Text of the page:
Compulsory Acquisition of Shares

In certain circumstances a shareholder who holds/controls at least 90% of the shares in a company – acquired or obtained in any way, not necessarily throughany (formal or informal) takeover bid – may move to compulsorily acquire the balance of shares not held by him.

Procedures and requirements governing the compulsory acquisition of shares in a company are detailed in the Corporations Act. The Act contains provisions designed to protect shareholders (in a target company) who are having their shares compulsorily acquired to ensure that they receive adequate information and a fair price for their shares.

Takeover Provisions

‘Compulsory acquisition’ typically happens when someone (‘bidder’) makes a takeover offer for a stock exchange listed company (‘target’) if, having exhausted the takeover procedures, they find themselves with less than 100% but at least 90% of the shares in the target. Having reached 90% the bidder may be entitled to invoke the compulsory acquisition provisions in the Act and ‘force’ the remaining shareholders in the target to sell their shares to the bidder.

A similar process may also apply with an unlisted target company if the bidder is someone who is required by the circumstances to follow the relevant sections of the Act, even if they are not ‘caught’ by the takeoverprovisions.

General Provisions

There are situations where someone, for various reasons, is not covered by, or required to comply with, the takeover provisions in the Act – for example the target may be too small in some way (eg, less than 50 shareholders) – but nevertheless reaches an ownership of 90% of the shares in another company and then seeks to acquire 100% of that company.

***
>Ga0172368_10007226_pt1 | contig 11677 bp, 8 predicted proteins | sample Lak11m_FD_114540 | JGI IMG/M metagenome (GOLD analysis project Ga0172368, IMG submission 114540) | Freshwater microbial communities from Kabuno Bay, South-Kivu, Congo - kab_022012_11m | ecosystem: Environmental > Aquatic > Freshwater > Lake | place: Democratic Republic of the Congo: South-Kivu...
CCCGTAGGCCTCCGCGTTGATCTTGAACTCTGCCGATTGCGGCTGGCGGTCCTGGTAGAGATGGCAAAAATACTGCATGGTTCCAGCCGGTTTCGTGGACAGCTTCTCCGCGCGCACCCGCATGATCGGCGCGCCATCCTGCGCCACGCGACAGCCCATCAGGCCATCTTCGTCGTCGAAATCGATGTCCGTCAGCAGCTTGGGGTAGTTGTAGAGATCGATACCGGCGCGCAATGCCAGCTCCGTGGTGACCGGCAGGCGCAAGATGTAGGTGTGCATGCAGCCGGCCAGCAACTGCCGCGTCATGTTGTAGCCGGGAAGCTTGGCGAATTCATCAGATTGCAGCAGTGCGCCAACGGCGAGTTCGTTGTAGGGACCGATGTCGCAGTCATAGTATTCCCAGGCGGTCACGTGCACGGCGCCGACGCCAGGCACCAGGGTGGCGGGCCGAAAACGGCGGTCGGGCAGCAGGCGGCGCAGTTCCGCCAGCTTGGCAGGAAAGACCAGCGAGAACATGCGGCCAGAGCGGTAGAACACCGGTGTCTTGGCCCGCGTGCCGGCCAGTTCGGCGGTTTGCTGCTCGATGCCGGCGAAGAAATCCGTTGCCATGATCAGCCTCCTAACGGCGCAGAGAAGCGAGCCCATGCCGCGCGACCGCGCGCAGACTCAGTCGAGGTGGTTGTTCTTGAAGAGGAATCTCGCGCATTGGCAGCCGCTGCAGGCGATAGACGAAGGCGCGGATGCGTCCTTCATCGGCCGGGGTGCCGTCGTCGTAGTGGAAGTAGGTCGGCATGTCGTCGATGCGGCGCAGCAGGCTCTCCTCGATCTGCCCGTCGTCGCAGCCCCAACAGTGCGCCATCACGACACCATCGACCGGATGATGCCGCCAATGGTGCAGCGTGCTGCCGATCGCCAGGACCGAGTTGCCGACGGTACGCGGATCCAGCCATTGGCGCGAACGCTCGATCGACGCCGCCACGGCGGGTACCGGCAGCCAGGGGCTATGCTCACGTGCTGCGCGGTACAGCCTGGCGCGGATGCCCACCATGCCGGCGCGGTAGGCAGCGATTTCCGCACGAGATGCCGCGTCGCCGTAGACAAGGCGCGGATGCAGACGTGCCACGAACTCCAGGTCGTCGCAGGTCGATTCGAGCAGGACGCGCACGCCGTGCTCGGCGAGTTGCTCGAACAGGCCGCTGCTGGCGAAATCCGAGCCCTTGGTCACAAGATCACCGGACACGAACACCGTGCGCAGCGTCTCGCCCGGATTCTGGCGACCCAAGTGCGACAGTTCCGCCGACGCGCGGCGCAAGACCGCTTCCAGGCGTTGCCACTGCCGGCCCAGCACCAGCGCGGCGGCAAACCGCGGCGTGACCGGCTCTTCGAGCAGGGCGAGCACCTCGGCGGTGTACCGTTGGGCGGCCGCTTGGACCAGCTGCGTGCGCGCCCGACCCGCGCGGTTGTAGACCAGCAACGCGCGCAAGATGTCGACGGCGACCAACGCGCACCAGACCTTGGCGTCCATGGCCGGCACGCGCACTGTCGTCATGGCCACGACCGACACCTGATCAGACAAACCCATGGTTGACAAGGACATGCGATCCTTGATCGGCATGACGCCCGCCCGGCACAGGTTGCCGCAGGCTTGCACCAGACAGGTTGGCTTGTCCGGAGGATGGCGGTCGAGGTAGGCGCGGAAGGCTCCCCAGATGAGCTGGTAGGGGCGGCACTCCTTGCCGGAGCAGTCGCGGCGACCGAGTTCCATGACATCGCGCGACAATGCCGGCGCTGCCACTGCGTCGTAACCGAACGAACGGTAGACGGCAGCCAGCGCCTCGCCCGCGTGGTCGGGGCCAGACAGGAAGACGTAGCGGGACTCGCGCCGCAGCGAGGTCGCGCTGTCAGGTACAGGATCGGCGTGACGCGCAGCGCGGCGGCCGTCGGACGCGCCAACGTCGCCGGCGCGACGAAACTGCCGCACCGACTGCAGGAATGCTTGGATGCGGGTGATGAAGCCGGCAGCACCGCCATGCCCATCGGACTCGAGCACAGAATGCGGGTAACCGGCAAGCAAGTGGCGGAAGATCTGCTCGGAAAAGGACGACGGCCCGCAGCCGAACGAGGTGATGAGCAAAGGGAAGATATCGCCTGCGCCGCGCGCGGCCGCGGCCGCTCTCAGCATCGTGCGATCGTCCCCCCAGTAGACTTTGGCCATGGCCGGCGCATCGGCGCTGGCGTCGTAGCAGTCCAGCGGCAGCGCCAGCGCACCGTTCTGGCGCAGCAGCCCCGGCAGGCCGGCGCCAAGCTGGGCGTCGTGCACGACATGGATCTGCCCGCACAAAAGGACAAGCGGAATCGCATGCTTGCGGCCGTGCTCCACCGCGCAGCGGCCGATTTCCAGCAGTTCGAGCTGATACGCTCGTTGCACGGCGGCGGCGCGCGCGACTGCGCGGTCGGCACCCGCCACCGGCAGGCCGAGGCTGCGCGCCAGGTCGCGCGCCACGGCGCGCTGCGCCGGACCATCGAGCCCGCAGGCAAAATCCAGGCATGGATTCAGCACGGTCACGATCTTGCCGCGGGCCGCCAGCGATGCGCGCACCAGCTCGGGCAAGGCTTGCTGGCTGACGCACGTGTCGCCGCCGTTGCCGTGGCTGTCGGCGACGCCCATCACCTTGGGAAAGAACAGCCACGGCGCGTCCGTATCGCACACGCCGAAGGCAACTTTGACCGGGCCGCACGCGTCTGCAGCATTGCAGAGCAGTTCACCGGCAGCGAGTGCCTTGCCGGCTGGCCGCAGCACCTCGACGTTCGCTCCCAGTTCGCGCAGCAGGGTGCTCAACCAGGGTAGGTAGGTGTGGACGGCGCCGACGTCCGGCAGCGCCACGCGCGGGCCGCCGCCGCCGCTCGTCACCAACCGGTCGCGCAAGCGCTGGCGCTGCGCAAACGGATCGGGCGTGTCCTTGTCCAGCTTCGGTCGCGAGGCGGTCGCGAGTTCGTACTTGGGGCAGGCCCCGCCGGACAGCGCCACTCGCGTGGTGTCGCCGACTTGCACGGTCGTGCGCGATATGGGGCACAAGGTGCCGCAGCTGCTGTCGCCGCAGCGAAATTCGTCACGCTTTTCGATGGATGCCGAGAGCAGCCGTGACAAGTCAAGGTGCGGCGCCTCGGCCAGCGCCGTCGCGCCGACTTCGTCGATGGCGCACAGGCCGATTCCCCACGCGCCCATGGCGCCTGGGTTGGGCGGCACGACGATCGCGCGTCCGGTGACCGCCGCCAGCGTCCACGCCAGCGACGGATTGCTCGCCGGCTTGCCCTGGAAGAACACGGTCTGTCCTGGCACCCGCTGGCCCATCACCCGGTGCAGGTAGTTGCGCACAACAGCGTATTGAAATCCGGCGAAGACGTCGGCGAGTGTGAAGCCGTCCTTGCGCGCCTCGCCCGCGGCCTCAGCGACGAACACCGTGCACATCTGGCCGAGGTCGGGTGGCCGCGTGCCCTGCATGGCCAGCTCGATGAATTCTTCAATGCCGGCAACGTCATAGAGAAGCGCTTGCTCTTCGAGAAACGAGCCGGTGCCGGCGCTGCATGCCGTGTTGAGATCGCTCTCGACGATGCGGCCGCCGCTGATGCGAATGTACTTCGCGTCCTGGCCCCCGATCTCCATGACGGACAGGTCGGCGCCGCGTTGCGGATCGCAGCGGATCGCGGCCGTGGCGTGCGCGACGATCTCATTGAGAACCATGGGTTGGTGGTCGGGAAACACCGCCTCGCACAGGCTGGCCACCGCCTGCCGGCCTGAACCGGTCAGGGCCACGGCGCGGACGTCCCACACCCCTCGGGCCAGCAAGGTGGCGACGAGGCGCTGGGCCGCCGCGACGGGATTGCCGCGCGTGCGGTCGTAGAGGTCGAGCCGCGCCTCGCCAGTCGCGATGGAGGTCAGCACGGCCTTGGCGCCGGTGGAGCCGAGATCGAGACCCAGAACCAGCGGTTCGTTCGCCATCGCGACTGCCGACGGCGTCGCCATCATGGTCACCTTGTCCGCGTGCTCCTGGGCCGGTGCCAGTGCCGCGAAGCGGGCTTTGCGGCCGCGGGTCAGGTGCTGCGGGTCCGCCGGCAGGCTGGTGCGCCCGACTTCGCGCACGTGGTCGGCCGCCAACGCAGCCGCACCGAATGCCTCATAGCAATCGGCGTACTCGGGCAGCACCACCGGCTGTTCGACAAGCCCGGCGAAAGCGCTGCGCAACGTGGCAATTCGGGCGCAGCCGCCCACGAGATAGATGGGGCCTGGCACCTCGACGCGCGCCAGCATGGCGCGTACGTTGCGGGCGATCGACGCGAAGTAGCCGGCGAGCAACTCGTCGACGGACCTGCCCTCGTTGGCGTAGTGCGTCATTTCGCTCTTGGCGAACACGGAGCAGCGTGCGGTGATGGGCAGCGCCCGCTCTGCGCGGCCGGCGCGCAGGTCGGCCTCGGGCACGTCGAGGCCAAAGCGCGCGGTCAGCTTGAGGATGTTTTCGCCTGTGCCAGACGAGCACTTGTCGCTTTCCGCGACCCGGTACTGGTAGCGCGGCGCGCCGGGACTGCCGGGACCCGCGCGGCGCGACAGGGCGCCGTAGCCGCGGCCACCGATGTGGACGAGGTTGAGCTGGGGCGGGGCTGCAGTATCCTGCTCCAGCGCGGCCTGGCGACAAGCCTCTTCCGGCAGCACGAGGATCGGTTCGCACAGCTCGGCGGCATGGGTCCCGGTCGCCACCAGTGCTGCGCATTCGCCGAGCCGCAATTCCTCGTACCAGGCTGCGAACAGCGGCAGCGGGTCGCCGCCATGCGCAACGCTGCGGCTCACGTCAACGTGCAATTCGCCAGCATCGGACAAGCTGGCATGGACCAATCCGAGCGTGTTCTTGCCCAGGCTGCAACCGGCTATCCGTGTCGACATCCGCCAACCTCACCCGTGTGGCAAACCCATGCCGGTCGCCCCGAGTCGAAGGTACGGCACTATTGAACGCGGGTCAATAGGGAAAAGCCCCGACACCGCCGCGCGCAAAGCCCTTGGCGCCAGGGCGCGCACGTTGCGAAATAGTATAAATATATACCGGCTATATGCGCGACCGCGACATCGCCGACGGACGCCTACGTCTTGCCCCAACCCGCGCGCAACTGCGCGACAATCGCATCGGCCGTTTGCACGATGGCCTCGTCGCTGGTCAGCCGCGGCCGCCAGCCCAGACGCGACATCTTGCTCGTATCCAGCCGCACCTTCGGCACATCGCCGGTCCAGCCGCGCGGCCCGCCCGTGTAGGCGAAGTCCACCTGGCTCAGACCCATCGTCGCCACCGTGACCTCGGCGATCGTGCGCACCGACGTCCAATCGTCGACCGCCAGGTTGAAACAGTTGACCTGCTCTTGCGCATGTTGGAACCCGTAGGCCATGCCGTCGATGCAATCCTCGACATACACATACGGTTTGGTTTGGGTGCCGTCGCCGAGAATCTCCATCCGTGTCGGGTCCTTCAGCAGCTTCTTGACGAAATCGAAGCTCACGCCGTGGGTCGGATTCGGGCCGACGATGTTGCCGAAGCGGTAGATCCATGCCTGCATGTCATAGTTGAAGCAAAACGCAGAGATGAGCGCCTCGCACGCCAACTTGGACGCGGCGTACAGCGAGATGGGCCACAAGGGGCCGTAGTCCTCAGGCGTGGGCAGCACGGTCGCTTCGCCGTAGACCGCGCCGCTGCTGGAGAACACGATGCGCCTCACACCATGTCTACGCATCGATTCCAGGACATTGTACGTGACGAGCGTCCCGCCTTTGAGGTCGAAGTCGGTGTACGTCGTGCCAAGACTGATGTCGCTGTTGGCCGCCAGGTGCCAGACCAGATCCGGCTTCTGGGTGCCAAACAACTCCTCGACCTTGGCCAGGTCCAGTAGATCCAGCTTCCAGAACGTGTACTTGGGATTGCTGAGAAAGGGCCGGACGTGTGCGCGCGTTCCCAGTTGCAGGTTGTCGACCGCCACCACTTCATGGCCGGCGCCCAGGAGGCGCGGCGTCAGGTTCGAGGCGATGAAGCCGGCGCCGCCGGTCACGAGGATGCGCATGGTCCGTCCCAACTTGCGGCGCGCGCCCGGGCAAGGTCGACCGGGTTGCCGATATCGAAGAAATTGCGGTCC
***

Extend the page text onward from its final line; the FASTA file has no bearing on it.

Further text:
Sec.664A(1) states that a “90% holder” is someone who holds, either alone or with a related body corporate, full beneficial interest in at least 90% of the shares [in a company] by number.

Sec.664A(3) states that a 90% holder may compulsorily acquire all the other shares in the company if either:

  • after an objection period [of at least 1 month] set out in a Notice [pursuant to Sec.664C(1)] no shareholder objects to the acquisition or, if any shareholders have objected, they together hold less than 10% of the shares being acquired; or
  • if shareholders with 10% or greater of those shares object, the 90% holder applies to the Court within 1 month and the acquisition is approved – Sec.664F.

A 90% holder must action compulsory acquisition within 6 months of becoming a 90% holder – Sec.664AA.

Acquisition consideration must be cash only and the same price paid for all shares – Sec.664B.

A Sec.664C(1) notice (Form 6024 “Notice of Compulsory Acquisition”) must contain the requisite information and be sent to all shareholders and the target company, together with a copy of an expert’s report and objection form, and be lodged with ASIC on the prior business day or the same day at the latest – Sec.664C(2) & (3).

Expert’s Report

Requirements for the expert’s report are set out in Sec.667A, and the expert must be approved by ASIC. The report must state whether, in the expert’s opinion, the terms proposed for the compulsory acquisition give a fair value for the shares concerned and set out the reasons for forming that opinion.

There is apparently no scope for ASIC to waive the requirement for an expert’s report in any circumstance, as we recently found out at another company where our lawyers approached ASIC on this as we had just one recalcitrant shareholder with 0.0001% worth only about $1,500 and they said “ASIC have advised that unfortunately there is no scope to grant relief from the requirement to obtain an expert’s report with respect to the compulsory acquisition provisions.”


Subject to meeting the requisite provisions in the Act, any person can seek to compulsorily acquire the outstanding shares in any company once they hold 90%.

In summary, the [simplified] process is:

  • take action within 6 months of reaching the 90% level
  • arrange an expert’s report on the fair value of the shares
  • lodge Form 6024 Notice (including the expert’s report and an objection form) with ASIC and then send it to all shareholders
  • if objections are received from holders of less than 10% of the shares within the objection period (being at least 1 month), proceed with the compulsory acquisition
  • BUT, if objections are received from holders of at least 10% of the shares apply, within 1 month (of the end of the objection period), to the Court for approval.

*Originally written by Company Secretary, an Australian virtual company secretary service.

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